Super resolution is an explored topic as well [2-3]. The resolution of a lens-based imaging system is defined by the finite dimensions of a lens. The resolving power or the minimum separation between two points which can be resolved is limited by the diffraction that takes place in the imaging system (e.g. microscope) because of the wave nature of light. Techniques aimed at achieving the super resolution deal with extending the resolution limit set by diffraction caused by the physical dimensions of the optics. The term “super resolution” refers to spatial resolution which exceeds the diffraction limitation caused by the wave nature of light, and signifies a resolution which is greater than one-half the wavelength of the light actually being used. Digital imaging provides for exceeding the limit set by a non-zero pixel size of a photodetector (e.g., CCD), i.e., the geometrical resolution. The geometrical super resolution may also be based upon orthogonal aperture coding as described in WO2004/102958 assigned to the assignee of the present application and references [18; 19].
The present invention provides a new technique and an imaging system, extending the depth of focus, allowing digital estimation of the distance to various objects in the field of view (i.e. range extraction), and overcoming the geometrical resolution limitation. This new technique is based on the coding of an aperture plane with a random phase, allowing extracting significantly extended depth of focus, estimation of ranges of objects in the field of view and improving the geometrical resolution of the detector of the imaging system. The new technique of the present invention allows digital estimation of the distance to various objects in the field of view, by decoding the sampled output of the detection unit indicative of the data information of a single image, and does not require any triangulation-based processing of multiple images. Moreover, the enhanced geometrical resolution is also provided by decoding the sampled output of the detection unit indicative of the data information of a single image. It should be noted that the sampled output of the detection unit may be the OTF distribution of the imaging system, affected by the random mask aperture coding.
The proposed technique reduces the optical requirement for the imaging lens since there is no longer a need in correcting phase aberrations, but it also reduces the signal to noise ratio of the obtained information and the contrast, and involves digital processing. In order to extract the focused, super resolved image in which the distance to all the objects in the field of view are known, digital computation having a complexity similar to a Fast Fourier Transform (FFT) algorithm has to be applied.
The random phase of the aperture plane (or mask) is an arbitrary selected mask and a priori known. It should be noted that the distribution of the spaced-apart transition regions forming the mask pattern) is completely random and does not follow any symmetry laws. The randomness of this phase pattern allows increasing the depth of focus and estimating the range to the various objects in the field of view of the imager. In addition, it allows increasing the geometrical resolution of the imager by orthogonal coding of the spectral bands prior to their folding due to the under sampling by the imager as will be detailed below.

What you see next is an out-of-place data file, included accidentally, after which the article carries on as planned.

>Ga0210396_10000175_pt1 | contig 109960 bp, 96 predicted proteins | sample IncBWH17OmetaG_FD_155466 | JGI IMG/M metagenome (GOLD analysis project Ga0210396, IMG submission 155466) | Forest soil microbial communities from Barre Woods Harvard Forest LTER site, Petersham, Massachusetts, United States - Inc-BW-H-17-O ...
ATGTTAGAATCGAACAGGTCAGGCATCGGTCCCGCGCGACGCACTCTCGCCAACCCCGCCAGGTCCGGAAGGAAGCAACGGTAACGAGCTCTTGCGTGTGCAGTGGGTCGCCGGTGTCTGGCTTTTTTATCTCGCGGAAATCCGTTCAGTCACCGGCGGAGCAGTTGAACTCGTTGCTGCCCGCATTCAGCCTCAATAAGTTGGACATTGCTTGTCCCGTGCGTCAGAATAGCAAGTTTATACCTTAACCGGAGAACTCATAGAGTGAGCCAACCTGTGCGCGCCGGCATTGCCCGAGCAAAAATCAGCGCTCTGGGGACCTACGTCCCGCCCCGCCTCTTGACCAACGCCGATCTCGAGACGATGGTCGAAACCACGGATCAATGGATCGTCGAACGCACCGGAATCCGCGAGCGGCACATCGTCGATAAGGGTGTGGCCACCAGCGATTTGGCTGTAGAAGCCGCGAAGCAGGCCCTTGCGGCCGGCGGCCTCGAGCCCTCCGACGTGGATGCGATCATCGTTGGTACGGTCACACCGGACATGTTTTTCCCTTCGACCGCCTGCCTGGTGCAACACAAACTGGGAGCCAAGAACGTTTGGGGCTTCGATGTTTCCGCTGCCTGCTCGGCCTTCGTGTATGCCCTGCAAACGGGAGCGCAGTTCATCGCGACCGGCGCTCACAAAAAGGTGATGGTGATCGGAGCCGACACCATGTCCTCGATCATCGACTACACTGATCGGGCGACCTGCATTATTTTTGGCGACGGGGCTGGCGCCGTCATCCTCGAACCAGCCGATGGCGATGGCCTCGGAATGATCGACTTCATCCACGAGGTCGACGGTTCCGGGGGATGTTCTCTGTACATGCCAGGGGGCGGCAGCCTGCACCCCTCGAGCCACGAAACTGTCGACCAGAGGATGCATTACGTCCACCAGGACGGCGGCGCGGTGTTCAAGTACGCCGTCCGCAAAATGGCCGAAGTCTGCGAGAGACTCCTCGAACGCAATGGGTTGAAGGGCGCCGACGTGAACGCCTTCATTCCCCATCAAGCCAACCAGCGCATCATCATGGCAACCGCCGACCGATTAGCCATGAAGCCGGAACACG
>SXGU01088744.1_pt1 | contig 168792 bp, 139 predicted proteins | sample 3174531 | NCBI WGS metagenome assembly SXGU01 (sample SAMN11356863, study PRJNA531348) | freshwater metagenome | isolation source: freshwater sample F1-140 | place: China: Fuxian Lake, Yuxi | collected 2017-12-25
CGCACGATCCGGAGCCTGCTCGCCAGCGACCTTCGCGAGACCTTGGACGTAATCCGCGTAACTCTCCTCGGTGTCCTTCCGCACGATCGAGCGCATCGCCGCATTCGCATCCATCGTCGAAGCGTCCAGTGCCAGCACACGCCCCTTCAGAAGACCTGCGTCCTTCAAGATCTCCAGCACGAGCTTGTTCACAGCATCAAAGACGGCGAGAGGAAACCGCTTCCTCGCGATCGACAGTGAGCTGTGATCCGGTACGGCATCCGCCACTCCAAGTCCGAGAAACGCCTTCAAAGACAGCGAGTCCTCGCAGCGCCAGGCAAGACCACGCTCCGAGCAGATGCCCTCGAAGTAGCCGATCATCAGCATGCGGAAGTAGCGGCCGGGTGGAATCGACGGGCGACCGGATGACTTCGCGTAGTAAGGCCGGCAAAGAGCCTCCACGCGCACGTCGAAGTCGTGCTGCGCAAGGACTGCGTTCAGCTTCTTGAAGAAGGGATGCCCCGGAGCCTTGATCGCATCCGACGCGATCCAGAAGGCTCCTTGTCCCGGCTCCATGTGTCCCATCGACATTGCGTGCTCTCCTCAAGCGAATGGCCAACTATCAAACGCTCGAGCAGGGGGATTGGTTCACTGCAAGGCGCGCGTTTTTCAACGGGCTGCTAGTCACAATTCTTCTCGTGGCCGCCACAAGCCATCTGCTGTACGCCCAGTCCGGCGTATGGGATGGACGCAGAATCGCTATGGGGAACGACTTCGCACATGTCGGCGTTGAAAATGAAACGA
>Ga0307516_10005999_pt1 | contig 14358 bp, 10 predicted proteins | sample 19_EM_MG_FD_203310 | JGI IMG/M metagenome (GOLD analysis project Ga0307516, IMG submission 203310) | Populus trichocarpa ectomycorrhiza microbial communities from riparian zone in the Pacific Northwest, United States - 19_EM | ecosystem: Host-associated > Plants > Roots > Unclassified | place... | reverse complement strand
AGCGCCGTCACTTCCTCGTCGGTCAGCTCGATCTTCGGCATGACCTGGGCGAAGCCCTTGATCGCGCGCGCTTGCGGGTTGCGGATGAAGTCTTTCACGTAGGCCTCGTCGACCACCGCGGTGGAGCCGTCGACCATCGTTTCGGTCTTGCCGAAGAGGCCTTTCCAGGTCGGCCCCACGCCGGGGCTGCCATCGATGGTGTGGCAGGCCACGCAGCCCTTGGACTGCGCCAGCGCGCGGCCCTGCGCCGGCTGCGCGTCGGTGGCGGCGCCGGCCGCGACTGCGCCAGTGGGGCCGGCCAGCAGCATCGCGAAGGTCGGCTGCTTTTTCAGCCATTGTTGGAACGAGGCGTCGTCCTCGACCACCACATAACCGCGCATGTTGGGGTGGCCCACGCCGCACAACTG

The random phase mask is located in the aperture plane of an imaging lens of an imaging system. The mask may be a separate from the lens element positioned in the exit/entrance pupil plane of the imaging lens, or may be integrated (or embedded) in the lens. The distribution of an Optical Transfer Function (OTF) of the imaging system is thus also determined by this random phase together with quadratic phase factor that mathematically represents out of focus effect. The effect of the randomness of the phase dominates over quadratic phase factor thus producing extension in focus depth. Since OTF construction involves autocorrelation of random mask, OTF gains random property as well (less than random mask itself). The result is that a one to one mapping (linear correlation) is generated between the resulted OTF random distribution and every axial distance. The linear correlation between the known OTF random phase distribution and every axial distance allows extraction of 3-D information of objects located in the field of view of the imager. Moreover, knowing the randomness of this phase or using appropriate filtering (as will be described below) enabling complete removal of phase allows to recover the aliased information and to obtain geometrical super resolved imaging. The 3-D information may be digitally extracted by multiplying the OTF with a different random phase distribution corresponding to a different axial distance. Since the random phase mask is located in the CTF plane of the imaging lens, the OTF is much less sensitive in its amplitude to getting out of focus and therefore almost infinitely extended depth of focus is obtained.
There is therefore provided an imaging system for imaging objects, the imaging system comprising an imaging lens arrangement, a light detector unit at a certain distance from the imaging lens arrangement, and a control unit connectable to the output of the detection unit. The imaging lens arrangement comprises an imaging lens and an optical element located in the vicinity of the lens aperture, said optical element introducing aperture coding by an array of regions differently affecting a phase of light incident thereon which are randomly distributed within the lens aperture, thereby generating an axially-dependent randomized phase distribution in the Optical Transfer Function (OTF) of the imaging system resulting in an extended depth of focus of the imaging system. The control unit is configured to decode the sampled output of the detection unit by using the random aperture coding to thereby extract 3D information of the objects in the field of view of the light detector unit.